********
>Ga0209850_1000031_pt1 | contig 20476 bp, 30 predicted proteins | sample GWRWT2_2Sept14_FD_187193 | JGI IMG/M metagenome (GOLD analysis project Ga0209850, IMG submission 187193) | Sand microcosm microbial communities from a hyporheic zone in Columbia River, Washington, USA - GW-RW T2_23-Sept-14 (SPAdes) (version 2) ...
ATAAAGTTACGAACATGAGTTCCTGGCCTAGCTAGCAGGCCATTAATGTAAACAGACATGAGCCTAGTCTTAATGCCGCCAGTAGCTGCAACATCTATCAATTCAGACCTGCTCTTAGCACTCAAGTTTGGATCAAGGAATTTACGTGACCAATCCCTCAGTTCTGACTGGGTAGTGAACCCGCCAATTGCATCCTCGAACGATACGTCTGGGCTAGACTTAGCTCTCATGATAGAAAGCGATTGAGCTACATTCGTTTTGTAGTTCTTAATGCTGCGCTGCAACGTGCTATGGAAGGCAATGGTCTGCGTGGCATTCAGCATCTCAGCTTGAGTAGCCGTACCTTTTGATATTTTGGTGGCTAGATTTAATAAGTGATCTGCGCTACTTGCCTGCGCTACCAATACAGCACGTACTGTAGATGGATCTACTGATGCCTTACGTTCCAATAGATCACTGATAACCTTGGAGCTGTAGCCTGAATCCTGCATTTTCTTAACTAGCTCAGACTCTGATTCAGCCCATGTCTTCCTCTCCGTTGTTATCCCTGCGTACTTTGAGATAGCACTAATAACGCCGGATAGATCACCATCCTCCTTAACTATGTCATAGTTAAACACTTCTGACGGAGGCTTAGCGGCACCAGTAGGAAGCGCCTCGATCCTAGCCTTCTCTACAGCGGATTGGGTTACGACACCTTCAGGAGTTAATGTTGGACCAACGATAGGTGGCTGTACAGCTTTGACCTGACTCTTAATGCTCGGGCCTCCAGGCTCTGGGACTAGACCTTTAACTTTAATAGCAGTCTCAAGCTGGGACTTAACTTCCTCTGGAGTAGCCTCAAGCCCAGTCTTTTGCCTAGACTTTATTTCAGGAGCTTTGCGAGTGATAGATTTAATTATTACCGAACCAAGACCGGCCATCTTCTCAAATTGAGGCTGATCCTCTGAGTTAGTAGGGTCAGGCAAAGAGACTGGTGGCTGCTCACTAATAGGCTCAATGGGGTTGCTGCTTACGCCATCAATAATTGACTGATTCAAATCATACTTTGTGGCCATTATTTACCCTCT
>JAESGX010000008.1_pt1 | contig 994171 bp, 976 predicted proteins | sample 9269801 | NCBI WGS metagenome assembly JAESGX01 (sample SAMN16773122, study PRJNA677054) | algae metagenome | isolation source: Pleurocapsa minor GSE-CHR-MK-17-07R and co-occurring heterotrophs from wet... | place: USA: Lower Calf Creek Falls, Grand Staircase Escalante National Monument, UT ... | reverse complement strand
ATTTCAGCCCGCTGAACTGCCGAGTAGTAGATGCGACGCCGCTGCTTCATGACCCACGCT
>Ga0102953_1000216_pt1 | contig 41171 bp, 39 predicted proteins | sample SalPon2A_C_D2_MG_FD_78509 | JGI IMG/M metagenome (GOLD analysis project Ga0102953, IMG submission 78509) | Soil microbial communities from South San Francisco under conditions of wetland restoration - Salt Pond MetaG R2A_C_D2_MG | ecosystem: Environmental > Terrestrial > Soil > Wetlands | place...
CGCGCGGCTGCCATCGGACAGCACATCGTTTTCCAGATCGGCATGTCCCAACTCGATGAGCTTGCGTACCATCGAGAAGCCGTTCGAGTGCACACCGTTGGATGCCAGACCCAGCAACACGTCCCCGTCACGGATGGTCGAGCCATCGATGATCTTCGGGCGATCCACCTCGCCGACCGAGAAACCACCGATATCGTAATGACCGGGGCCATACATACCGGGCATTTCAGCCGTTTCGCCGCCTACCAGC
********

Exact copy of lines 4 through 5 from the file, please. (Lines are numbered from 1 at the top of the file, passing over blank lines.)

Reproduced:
ATTTCAGCCCGCTGAACTGCCGAGTAGTAGATGCGACGCCGCTGCTTCATGACCCACGCT
>Ga0102953_1000216_pt1 | contig 41171 bp, 39 predicted proteins | sample SalPon2A_C_D2_MG_FD_78509 | JGI IMG/M metagenome (GOLD analysis project Ga0102953, IMG submission 78509) | Soil microbial communities from South San Francisco under conditions of wetland restoration - Salt Pond MetaG R2A_C_D2_MG | ecosystem: Environmental > Terrestrial > Soil > Wetlands | place...